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European Journal of Physical and Rehabilitation Medicine 2018 August;54(4):526-35

DOI: 10.23736/S1973-9087.17.04773-6


language: English

Dual-task mobility among individuals with chronic stroke: changes in cognitive-motor interference patterns and relationship to difficulty level of mobility and cognitive tasks

Lei YANG 1, 2, 3, Freddy M. LAM 3, Meizhen HUANG 3, Chengqi HE 4, Marco Y. PANG 3

1 Department of Rehabilitation Medicine, The Second Affiliated Hospital of Kunming Medical University, Kunming, China; 2 Institute for Disaster Management and Reconstruction, Sichuan University, Chengdu, China; 3 Department of Rehabilitation Sciences, Hong Kong Polytechnic University, Hong Kong, China; 4 Department of Rehabilitation Medicine, West China Hospital, Chengdu, China

BACKGROUND: Dual-task mobility performance is compromised after stroke.
AIM: This study evaluated how the difficulty level of mobility and cognitive tasks influenced the cognitive-motor interference pattern among individuals with chronic stroke and whether it differed from age-matched control participants.
DESIGN: A cross-sectional study.
SETTING: University laboratory.
POPULATION: Individuals with chronic stroke and age-matched controls.
METHODS: Sixty-one individuals with chronic stroke (mean age: 62.9±7.8 years) and 32 controls (mean age: 61.0±7.3 years) performed three mobility tasks (forward walking, obstacle-crossing, backward walking) and two cognitive tasks (serial-3-subtractions, serial-7-subtractions) in single-task and dual-task conditions. time to complete the mobility tasks and correct response rates were recorded.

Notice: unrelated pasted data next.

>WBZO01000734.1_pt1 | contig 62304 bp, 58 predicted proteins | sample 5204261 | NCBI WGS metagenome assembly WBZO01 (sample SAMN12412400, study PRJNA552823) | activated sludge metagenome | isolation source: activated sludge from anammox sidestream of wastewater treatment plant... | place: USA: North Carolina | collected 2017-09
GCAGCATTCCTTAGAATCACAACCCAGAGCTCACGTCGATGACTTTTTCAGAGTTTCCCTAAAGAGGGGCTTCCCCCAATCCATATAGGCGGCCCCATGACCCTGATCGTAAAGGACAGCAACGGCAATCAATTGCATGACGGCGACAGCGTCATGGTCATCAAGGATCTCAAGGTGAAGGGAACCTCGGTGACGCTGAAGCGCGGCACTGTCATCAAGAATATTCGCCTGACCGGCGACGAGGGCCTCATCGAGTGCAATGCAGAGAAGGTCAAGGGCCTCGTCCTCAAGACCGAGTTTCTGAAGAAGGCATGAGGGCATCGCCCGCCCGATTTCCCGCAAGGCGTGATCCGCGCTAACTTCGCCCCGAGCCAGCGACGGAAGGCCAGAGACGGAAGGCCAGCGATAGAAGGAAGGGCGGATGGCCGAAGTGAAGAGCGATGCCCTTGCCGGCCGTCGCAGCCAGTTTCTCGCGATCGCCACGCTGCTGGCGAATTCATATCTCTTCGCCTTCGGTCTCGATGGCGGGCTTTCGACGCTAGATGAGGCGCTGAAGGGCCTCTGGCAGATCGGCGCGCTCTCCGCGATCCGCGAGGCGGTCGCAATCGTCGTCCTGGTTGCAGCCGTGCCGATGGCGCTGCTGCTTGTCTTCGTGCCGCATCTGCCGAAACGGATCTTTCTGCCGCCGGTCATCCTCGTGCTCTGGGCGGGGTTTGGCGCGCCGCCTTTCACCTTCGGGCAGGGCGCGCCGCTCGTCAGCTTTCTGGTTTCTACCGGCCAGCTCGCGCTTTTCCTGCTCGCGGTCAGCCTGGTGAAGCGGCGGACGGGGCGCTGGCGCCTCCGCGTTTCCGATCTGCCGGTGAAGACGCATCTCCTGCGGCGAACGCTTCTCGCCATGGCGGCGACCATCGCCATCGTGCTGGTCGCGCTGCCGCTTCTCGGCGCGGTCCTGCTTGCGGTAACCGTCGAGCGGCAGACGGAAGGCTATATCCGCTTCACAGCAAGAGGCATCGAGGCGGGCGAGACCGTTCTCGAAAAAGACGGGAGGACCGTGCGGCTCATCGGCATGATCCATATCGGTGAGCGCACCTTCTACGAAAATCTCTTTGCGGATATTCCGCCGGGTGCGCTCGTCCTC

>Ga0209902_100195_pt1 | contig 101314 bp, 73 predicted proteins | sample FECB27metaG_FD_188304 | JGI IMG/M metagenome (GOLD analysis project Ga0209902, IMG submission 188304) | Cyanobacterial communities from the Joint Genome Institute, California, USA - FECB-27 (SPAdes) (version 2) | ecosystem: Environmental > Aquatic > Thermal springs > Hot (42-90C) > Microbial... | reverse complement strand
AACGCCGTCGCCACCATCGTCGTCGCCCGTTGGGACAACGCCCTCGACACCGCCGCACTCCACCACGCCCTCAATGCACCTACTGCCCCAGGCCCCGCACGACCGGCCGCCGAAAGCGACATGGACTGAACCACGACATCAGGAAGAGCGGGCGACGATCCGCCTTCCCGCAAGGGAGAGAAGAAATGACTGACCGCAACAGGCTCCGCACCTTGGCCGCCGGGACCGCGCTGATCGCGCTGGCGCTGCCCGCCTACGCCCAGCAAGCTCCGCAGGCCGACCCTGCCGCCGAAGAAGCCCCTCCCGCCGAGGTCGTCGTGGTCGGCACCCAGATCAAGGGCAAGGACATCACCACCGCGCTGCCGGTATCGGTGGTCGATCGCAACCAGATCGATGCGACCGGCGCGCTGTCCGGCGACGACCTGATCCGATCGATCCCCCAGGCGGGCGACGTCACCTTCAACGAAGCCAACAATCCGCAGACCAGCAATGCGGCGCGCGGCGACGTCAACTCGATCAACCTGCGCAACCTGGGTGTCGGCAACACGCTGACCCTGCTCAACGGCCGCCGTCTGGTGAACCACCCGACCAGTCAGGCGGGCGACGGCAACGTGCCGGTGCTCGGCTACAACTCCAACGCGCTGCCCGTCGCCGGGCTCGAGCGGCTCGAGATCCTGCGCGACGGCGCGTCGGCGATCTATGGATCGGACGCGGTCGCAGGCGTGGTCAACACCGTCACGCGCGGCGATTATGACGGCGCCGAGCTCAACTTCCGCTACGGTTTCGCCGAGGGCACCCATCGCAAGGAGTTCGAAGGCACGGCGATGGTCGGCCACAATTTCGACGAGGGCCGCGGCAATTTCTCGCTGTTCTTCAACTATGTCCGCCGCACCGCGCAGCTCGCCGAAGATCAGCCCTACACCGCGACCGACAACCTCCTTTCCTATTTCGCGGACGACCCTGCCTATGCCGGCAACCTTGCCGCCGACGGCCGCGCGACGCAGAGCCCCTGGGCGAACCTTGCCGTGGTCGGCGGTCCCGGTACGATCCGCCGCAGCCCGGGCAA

RESULTS: Serial subtractions significantly increased the walking time compared to single-task walking (P<0.001) without decreasing the correct response rate (P>0.05) in both groups, indicating cognitive-related motor interference. As the difficulty of the walking task was increased (i.e., obstacle crossing), the dual-task effect on the walking time was similar to that observed during forward walking, but the correct response rate significantly decreased (P<0.05), indicating that more attentional resources were allocated to the mobility task. When the walking task difficulty level increased further (i.e., backward walking), an exaggerated increase in the walking time (P<0.001) was observed in both groups, but the stroke group also had a decreased correct response rate (P<0.001), indicative of a mutual interference pattern. The control group, however, maintained the correct response rate (P>0.05) despite the slowed walking speed in this condition (P<0.001).
CONCLUSIONS: The degree of dual-task interference and task prioritization strategies are highly specific to the combinations of the walking and cognitive tasks used and are affected by the presence of stroke.
CLINICAL REHABILITATION IMPACT: The study results may provide the basis for establishing assessment tools and creating intervention programs that address dual-task mobility function post-stroke.

KEY WORDS: Gait - Cognition - Stroke - Cognitive neuroscience

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